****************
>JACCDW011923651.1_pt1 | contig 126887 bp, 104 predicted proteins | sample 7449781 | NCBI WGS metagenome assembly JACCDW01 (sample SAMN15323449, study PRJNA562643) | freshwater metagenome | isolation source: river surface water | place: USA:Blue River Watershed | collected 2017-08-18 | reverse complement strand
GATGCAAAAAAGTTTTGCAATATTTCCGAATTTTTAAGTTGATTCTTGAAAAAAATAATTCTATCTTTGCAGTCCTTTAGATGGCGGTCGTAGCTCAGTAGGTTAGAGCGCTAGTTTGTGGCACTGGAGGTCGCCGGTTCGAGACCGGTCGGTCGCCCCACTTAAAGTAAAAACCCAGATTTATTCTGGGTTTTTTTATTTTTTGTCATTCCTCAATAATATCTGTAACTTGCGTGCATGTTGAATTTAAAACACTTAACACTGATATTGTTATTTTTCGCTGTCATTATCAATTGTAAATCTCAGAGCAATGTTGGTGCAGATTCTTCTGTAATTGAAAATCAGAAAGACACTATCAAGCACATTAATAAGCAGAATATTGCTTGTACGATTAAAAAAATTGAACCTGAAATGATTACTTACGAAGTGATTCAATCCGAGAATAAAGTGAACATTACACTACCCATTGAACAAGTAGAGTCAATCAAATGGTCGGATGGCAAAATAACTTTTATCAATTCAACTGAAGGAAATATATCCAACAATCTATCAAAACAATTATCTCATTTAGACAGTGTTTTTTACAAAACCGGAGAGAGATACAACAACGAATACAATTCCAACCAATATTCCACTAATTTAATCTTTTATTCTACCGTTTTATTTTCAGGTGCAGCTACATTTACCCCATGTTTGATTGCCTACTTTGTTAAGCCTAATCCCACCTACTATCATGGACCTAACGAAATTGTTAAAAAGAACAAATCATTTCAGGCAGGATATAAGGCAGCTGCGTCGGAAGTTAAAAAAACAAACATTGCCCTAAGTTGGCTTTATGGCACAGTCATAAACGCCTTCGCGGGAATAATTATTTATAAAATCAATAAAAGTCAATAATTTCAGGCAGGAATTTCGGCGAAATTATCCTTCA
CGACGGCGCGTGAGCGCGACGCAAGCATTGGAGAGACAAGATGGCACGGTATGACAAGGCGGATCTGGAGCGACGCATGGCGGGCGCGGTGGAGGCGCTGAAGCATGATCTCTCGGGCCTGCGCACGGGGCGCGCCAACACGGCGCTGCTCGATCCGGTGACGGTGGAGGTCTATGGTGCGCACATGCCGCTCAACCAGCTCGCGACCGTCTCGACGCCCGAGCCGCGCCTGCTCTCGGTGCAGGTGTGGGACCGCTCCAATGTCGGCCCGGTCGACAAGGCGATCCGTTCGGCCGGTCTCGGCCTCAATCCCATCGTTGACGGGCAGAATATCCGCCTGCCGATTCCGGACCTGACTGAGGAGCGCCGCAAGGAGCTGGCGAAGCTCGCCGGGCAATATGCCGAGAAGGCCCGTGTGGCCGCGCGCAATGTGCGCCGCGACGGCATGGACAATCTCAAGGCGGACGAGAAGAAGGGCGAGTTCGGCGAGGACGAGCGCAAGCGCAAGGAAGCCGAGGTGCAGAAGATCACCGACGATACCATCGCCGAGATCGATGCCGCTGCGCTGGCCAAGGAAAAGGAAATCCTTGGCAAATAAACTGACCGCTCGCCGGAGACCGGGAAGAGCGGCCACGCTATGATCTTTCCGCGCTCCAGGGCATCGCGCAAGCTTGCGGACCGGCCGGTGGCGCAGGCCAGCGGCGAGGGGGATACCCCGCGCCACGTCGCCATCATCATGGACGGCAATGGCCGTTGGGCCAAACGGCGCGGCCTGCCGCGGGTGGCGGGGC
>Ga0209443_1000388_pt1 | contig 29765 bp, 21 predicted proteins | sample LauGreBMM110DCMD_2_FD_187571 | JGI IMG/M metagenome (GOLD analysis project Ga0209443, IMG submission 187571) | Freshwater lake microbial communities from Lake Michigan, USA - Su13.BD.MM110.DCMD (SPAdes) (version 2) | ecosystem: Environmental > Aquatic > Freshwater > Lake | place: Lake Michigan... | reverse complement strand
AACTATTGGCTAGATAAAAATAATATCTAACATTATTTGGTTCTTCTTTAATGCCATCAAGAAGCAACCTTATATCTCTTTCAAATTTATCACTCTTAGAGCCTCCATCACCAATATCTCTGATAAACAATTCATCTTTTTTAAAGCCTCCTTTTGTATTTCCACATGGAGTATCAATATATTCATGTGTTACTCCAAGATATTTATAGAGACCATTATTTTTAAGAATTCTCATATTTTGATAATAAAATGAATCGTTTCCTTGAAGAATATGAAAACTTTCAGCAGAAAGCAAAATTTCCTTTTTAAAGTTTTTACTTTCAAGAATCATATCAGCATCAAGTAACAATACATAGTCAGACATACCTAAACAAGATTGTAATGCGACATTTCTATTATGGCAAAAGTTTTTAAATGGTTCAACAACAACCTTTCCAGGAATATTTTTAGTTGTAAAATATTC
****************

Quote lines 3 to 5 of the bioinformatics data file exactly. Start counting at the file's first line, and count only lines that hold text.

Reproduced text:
CGACGGCGCGTGAGCGCGACGCAAGCATTGGAGAGACAAGATGGCACGGTATGACAAGGCGGATCTGGAGCGACGCATGGCGGGCGCGGTGGAGGCGCTGAAGCATGATCTCTCGGGCCTGCGCACGGGGCGCGCCAACACGGCGCTGCTCGATCCGGTGACGGTGGAGGTCTATGGTGCGCACATGCCGCTCAACCAGCTCGCGACCGTCTCGACGCCCGAGCCGCGCCTGCTCTCGGTGCAGGTGTGGGACCGCTCCAATGTCGGCCCGGTCGACAAGGCGATCCGTTCGGCCGGTCTCGGCCTCAATCCCATCGTTGACGGGCAGAATATCCGCCTGCCGATTCCGGACCTGACTGAGGAGCGCCGCAAGGAGCTGGCGAAGCTCGCCGGGCAATATGCCGAGAAGGCCCGTGTGGCCGCGCGCAATGTGCGCCGCGACGGCATGGACAATCTCAAGGCGGACGAGAAGAAGGGCGAGTTCGGCGAGGACGAGCGCAAGCGCAAGGAAGCCGAGGTGCAGAAGATCACCGACGATACCATCGCCGAGATCGATGCCGCTGCGCTGGCCAAGGAAAAGGAAATCCTTGGCAAATAAACTGACCGCTCGCCGGAGACCGGGAAGAGCGGCCACGCTATGATCTTTCCGCGCTCCAGGGCATCGCGCAAGCTTGCGGACCGGCCGGTGGCGCAGGCCAGCGGCGAGGGGGATACCCCGCGCCACGTCGCCATCATCATGGACGGCAATGGCCGTTGGGCCAAACGGCGCGGCCTGCCGCGGGTGGCGGGGC
>Ga0209443_1000388_pt1 | contig 29765 bp, 21 predicted proteins | sample LauGreBMM110DCMD_2_FD_187571 | JGI IMG/M metagenome (GOLD analysis project Ga0209443, IMG submission 187571) | Freshwater lake microbial communities from Lake Michigan, USA - Su13.BD.MM110.DCMD (SPAdes) (version 2) | ecosystem: Environmental > Aquatic > Freshwater > Lake | place: Lake Michigan... | reverse complement strand
AACTATTGGCTAGATAAAAATAATATCTAACATTATTTGGTTCTTCTTTAATGCCATCAAGAAGCAACCTTATATCTCTTTCAAATTTATCACTCTTAGAGCCTCCATCACCAATATCTCTGATAAACAATTCATCTTTTTTAAAGCCTCCTTTTGTATTTCCACATGGAGTATCAATATATTCATGTGTTACTCCAAGATATTTATAGAGACCATTATTTTTAAGAATTCTCATATTTTGATAATAAAATGAATCGTTTCCTTGAAGAATATGAAAACTTTCAGCAGAAAGCAAAATTTCCTTTTTAAAGTTTTTACTTTCAAGAATCATATCAGCATCAAGTAACAATACATAGTCAGACATACCTAAACAAGATTGTAATGCGACATTTCTATTATGGCAAAAGTTTTTAAATGGTTCAACAACAACCTTTCCAGGAATATTTTTAGTTGTAAAATATTC